Hong Kong Sports Federation Wants Google To Stop Ranking Pro-Democracy Song "Glory To Hong Kong" Higher Than China's National Anthem

Hong Kong's Sports Federation has urged the Hong Kong government to pressure Google to stop showing the pro-democracy song "Glory to Hong Kong" high up in search results. 

The Federation's statement comes after the song was played by mistake at a sporting event in Bosnia and Herzegovina on February 28 instead of the "March of the Volunteers", the official anthem of the People's Republic of China (PRC), which also serves as Hong Kong's anthem. 

"Crowd singing Glory to Hong Kong at New Town Plaza shopping mall in September 2019" by Studio Incendo is licensed under CC BY 2.0.


Pui Kwan-kay, honorary vice-president of the Sports Federation and Olympic Committee of Hong Kong, China, said on Thursday (March 2) that the solution to the problem is to ensure that the wrong song is no longer placed high up in search engine results. 

"Glory to Hong Kong" (願榮光歸香港) was written by a local musician in his mid-20s who identified himself only as "Thomas". In late 2019, at the height of the pro-democracy protests, it became popular and was sung by people gathering in public spaces such as shopping malls and parks. It was considered the unofficial anthem of the movement.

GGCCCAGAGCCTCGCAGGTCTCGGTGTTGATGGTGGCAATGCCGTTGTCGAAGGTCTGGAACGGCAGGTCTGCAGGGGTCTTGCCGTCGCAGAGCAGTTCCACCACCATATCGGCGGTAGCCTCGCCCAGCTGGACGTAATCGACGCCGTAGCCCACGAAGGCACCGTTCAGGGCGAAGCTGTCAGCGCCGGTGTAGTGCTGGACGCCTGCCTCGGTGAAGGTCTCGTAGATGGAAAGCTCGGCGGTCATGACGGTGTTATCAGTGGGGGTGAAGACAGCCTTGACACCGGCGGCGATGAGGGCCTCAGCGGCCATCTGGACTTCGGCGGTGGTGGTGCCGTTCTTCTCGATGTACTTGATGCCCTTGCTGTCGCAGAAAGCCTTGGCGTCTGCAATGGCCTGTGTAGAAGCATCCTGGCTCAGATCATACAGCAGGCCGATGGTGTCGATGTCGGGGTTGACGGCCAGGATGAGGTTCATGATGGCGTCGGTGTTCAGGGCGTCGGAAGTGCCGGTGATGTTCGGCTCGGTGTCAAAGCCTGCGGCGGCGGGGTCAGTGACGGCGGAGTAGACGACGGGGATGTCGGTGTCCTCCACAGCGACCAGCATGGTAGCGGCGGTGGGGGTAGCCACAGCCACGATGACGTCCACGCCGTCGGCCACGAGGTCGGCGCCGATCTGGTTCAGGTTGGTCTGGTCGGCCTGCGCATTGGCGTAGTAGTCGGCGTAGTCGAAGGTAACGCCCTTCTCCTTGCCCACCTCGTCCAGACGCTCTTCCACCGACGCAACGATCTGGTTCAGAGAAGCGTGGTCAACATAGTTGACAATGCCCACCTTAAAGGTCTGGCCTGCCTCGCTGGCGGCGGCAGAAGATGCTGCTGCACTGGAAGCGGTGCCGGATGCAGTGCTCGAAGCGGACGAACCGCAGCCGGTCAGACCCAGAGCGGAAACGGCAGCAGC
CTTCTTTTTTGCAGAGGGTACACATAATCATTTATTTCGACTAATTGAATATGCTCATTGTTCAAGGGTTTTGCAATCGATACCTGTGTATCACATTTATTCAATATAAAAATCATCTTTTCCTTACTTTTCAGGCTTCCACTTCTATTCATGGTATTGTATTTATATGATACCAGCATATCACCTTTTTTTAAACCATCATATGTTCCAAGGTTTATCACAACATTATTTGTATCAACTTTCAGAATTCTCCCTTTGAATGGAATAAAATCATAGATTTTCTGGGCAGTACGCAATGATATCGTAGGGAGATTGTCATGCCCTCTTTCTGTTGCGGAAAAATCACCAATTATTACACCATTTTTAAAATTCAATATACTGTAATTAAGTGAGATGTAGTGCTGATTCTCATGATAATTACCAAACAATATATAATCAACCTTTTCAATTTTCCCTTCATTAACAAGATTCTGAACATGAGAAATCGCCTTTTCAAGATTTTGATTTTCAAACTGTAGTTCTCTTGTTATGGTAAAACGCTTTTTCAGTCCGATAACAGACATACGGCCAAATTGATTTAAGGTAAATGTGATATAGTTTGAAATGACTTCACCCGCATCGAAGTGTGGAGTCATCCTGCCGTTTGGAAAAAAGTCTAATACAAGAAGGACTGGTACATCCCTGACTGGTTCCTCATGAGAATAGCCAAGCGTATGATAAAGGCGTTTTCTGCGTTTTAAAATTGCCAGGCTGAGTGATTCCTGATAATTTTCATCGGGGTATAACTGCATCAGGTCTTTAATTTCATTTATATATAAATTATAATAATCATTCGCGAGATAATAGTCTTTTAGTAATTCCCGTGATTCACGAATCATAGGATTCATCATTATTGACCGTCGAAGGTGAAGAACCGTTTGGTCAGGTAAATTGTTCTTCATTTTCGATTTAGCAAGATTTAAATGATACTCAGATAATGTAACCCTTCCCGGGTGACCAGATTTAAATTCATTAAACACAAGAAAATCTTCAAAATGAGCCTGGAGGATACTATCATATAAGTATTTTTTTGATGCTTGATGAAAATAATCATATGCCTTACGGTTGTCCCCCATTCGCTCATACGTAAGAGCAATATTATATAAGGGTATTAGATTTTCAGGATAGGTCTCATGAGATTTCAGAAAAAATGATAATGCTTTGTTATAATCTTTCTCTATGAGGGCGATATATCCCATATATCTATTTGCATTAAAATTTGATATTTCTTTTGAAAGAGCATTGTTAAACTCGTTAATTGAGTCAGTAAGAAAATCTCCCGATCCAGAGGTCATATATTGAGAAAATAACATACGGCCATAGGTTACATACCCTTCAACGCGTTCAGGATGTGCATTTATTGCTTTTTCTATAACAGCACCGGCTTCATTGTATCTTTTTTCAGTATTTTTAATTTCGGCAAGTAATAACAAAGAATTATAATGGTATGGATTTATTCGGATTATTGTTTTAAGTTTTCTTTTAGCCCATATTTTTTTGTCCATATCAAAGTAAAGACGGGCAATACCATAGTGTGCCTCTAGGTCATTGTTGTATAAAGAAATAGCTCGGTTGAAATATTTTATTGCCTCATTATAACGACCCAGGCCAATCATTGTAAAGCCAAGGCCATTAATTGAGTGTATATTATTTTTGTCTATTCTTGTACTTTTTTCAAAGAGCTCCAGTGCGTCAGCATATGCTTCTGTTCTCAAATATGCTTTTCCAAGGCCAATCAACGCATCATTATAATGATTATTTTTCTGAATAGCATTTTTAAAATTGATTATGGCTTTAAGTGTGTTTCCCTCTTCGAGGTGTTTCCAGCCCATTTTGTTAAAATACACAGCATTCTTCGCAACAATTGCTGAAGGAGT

But as the PRC government in Beijing passed the National Security Law in 2020 and crushed the pro-democracy movement, the song can no longer be performed in public. 

In July 2020, the Hong Kong government outlawed any performance or broadcast of anti-regime political songs at schools, including "Glory to Hong Kong". Education Secretary Kevin Yeung stated that "schools must not allow students to play, sing or broadcast [Glory to Hong Kong] in schools."

In November last year a similar incident occurred when "Glory to Hong Kong" was played at the men's final of a rugby tournament in South Korea. The Hong Kong government subsequently requested that Google change its search results to display China's national anthem when users search for Hong Kong's national anthem, but the company refused. 

In June 2020, the Hong Kong government passed a National Anthem Law to "promote respect for the national anthem" and "provide guidance on the standard, etiquette, and occasions for playing and singing of the national anthem."

Offences, such as altering the anthem's lyrics, or singing 'in a disrespectful way', are punishable by a fine of up to HK$50,000 and three years in jail.